I just kept hitting the stumbling block of his mother. I couldnt find her record. There were 5 different possibilities and I couldn’t narrow it down further.
And then it hit me. I acccidentally found his brother, not listed on the census. But it was definitely him, there was a bit of extra information on the birth certificate about his father, which made him distinguishable. Lots of searching and nothing, and then just found the information by accident. I found it when I wasn’t looking for it directly, which is sometimes the case.
The second breakthrough came with my own family when speaking to an elderly relative. I had made one assumption following the family tree of a closer cousin, and it had led me down the wrong track. Which led to me not being able to put it all together. The reason I couldn’t connect the family was that I had the wrong name of a mother of one of my second cousins. A two minute conversation with the relative completely changed my tree. I lost 35 people and gained another thread to chase. Which has led my to discover that one of my cousins married into the family of a person in the US with Choctaw origins. Fascinating stuff, it really is. It led me to read up a lot of the history around the area and the particular distant relative, and the incredible story of a Choctaw senior who lost his wife tragically, had an extramarital affair which resulted in an illegitamate child, and ended up in prison for assault. A tragic tale, but one which ended positively with his son buying their property and thriving sometime later.
The answer then is patience, and perseverance. I have to work on the patience bit personally! I generally want to know now! Using other sources where they are available. If you are hitting brick walls one way then trying new sources or new approaches. I also find talking to friends or acquaintances who have researched trees incredibly helpful. They can point out the obvious. The main family tree board also have forums attached to them in which you can ask questions, no matter how silly. There are people on there who will happily help you out.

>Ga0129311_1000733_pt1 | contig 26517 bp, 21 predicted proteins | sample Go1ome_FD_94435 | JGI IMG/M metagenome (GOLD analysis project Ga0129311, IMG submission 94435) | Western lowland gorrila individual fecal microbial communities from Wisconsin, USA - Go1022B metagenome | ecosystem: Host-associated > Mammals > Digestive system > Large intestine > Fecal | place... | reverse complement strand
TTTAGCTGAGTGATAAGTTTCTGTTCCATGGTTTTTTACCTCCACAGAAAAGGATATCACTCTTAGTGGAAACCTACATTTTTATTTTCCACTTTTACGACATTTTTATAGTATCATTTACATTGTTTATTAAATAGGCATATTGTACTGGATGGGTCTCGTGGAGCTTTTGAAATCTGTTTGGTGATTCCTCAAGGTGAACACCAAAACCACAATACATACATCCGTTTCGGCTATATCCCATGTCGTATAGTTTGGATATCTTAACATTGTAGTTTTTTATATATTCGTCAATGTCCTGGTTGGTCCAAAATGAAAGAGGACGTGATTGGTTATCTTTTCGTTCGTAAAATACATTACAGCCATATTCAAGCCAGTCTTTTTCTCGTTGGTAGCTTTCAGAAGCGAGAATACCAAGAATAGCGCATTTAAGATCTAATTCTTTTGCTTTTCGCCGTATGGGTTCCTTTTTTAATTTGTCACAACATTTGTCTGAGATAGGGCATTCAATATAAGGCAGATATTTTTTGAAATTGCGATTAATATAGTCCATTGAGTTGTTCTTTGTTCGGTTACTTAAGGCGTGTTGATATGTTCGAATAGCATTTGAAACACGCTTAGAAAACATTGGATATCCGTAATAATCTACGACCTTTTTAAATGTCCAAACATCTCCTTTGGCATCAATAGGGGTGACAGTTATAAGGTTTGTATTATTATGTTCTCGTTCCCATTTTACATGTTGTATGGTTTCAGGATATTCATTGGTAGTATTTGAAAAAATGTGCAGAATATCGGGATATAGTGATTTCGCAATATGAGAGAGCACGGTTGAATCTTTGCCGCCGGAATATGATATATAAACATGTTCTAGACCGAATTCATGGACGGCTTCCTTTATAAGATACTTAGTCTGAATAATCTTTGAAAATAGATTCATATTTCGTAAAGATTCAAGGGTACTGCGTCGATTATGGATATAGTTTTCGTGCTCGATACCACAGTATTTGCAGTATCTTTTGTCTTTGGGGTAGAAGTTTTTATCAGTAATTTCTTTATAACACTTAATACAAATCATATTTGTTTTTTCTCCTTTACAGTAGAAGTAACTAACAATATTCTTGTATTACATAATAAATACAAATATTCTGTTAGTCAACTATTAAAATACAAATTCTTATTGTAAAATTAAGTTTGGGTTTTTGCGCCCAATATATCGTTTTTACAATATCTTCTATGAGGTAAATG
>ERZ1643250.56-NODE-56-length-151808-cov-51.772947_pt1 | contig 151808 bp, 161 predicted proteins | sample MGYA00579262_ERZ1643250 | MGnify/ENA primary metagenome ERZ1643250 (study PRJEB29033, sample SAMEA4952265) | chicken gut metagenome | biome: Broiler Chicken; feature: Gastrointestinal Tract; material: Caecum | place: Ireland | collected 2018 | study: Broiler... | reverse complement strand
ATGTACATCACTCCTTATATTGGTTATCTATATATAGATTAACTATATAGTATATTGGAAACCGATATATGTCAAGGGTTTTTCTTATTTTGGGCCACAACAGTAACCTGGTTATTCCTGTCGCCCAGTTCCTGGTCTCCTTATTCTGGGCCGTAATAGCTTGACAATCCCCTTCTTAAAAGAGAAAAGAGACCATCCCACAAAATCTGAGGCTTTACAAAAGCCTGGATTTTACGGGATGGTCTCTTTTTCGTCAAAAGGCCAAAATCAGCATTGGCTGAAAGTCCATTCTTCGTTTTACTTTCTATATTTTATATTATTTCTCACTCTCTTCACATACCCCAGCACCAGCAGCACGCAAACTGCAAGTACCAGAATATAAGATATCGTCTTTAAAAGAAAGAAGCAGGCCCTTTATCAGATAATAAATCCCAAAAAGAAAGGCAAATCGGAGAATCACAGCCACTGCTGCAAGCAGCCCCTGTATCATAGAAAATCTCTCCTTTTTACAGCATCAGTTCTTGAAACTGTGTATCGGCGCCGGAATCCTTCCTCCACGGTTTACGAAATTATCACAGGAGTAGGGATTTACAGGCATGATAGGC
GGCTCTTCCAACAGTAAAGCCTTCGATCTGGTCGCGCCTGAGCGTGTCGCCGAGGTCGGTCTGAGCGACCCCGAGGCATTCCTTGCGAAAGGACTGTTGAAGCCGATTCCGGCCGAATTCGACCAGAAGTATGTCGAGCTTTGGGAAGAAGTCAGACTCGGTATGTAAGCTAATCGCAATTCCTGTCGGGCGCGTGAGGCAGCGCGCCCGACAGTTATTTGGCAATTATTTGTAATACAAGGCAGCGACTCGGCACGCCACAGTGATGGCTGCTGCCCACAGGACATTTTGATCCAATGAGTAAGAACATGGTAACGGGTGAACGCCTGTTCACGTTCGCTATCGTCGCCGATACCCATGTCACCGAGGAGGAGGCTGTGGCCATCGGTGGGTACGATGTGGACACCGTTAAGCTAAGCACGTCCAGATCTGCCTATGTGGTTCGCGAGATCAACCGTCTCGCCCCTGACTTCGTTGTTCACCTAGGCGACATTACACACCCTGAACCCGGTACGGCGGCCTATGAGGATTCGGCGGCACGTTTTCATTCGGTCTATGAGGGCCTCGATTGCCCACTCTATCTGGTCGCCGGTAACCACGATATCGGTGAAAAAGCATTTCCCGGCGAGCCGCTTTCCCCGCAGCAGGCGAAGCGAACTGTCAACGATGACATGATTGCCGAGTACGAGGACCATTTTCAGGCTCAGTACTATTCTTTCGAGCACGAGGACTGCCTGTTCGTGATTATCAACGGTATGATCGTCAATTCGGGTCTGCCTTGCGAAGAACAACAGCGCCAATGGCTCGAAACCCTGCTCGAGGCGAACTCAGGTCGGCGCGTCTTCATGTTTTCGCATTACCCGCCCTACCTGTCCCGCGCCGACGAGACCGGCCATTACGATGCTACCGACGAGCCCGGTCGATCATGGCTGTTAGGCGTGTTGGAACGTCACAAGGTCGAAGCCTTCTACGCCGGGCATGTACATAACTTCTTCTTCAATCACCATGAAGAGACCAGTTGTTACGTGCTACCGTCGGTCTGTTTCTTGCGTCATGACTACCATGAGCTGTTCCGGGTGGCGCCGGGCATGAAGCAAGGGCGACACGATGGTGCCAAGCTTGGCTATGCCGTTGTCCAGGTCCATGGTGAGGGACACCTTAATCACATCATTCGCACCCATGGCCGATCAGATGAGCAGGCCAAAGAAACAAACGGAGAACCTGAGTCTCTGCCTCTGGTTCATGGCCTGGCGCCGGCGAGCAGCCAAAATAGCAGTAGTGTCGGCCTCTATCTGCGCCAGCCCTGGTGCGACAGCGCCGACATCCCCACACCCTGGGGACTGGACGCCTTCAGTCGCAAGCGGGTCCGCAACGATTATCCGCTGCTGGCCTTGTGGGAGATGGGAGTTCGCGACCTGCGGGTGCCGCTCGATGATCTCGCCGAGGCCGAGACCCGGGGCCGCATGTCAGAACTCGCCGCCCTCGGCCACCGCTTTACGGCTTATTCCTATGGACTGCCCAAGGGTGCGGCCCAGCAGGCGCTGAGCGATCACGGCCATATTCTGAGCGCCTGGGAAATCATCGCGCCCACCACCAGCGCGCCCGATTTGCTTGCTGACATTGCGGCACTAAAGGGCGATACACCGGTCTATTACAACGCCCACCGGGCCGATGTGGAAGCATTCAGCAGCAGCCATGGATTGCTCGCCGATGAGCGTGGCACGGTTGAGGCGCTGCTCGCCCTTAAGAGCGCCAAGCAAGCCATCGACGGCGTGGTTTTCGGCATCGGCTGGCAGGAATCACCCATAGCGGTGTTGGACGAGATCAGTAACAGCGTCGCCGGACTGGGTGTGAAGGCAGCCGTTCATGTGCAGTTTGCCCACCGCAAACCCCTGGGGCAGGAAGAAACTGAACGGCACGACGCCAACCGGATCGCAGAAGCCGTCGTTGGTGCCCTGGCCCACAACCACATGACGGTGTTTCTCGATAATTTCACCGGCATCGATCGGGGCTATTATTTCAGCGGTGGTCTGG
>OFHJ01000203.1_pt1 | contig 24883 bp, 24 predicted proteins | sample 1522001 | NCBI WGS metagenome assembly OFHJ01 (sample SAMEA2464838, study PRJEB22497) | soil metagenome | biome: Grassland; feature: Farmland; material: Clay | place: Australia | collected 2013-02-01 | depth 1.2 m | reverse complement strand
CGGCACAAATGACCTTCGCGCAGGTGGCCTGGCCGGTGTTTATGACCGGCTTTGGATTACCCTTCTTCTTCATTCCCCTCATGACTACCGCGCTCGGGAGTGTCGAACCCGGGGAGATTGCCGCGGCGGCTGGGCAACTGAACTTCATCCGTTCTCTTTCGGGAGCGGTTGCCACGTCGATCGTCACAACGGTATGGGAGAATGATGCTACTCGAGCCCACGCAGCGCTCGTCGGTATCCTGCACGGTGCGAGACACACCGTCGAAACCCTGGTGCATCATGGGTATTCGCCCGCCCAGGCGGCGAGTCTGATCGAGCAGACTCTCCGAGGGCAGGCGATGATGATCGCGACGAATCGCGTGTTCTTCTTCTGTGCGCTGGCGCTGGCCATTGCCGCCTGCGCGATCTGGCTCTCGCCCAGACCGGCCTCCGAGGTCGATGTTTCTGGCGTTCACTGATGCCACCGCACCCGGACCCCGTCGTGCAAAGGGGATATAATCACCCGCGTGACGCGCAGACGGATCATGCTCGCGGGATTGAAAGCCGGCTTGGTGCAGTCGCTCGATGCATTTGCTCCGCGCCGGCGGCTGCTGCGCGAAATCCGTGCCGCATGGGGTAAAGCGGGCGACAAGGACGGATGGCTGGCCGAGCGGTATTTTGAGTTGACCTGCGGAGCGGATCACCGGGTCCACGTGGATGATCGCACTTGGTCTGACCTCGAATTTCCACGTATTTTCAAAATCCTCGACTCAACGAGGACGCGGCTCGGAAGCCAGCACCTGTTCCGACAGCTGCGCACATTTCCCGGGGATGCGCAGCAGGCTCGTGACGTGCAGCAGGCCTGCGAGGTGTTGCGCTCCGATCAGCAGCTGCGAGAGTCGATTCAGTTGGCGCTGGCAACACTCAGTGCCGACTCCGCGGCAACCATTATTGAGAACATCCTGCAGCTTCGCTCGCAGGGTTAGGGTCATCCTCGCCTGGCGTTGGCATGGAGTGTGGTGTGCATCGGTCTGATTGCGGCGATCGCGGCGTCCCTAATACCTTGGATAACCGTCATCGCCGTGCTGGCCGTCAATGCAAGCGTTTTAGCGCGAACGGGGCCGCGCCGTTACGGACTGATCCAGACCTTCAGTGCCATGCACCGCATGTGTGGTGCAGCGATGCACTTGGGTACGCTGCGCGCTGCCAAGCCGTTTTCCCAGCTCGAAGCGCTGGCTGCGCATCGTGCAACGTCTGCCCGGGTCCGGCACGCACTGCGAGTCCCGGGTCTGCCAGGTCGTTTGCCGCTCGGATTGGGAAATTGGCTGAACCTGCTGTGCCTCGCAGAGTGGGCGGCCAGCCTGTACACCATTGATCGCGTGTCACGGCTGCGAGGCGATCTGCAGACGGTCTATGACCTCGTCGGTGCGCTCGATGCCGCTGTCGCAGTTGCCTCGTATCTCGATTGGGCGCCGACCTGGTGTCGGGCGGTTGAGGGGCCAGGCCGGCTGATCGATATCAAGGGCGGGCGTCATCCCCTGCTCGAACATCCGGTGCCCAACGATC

So when I started, I little thought I would discover anything interesting or controversial. I did though, at least, what others might consider controversial about their family past.
I received a request from a close relative to make parts of my family tree secret. There were still some distant relatives alive who could remember certain events within their lives, some of them still hurt to recall.
Ultimately, family tree research will unearth some queries you can’t resolve. You may discover children born out or wedlock or relatives were kept in institutions, either because of crimes they committed, or because they were rightly or wrongly diagnosed with something which required residential care. The word assylum is so difficult, the phrase lunatic assylum even worse. The way in which people associate mental illness has always been tinged with fear and ignorance, and it is still the same, for the most part today.
It is incredibly sad to read stories of those who were sectioned effectively with conditions which would be treatable with drugs and medicines, today, epilepsy or low mood being two which spring up frequently.
So it is easy to be sensitive. As you read about these lives you can see people battling to overcome these obstacles, sometimes losing the battle due to their own health, or lack of hygiene, or lack of medical knowledge. As you watch programmes on the TV such as “Who do you think you are?” and you see the celebrity hoping against hope that things turn out the best for an individual. Often they are disappointed.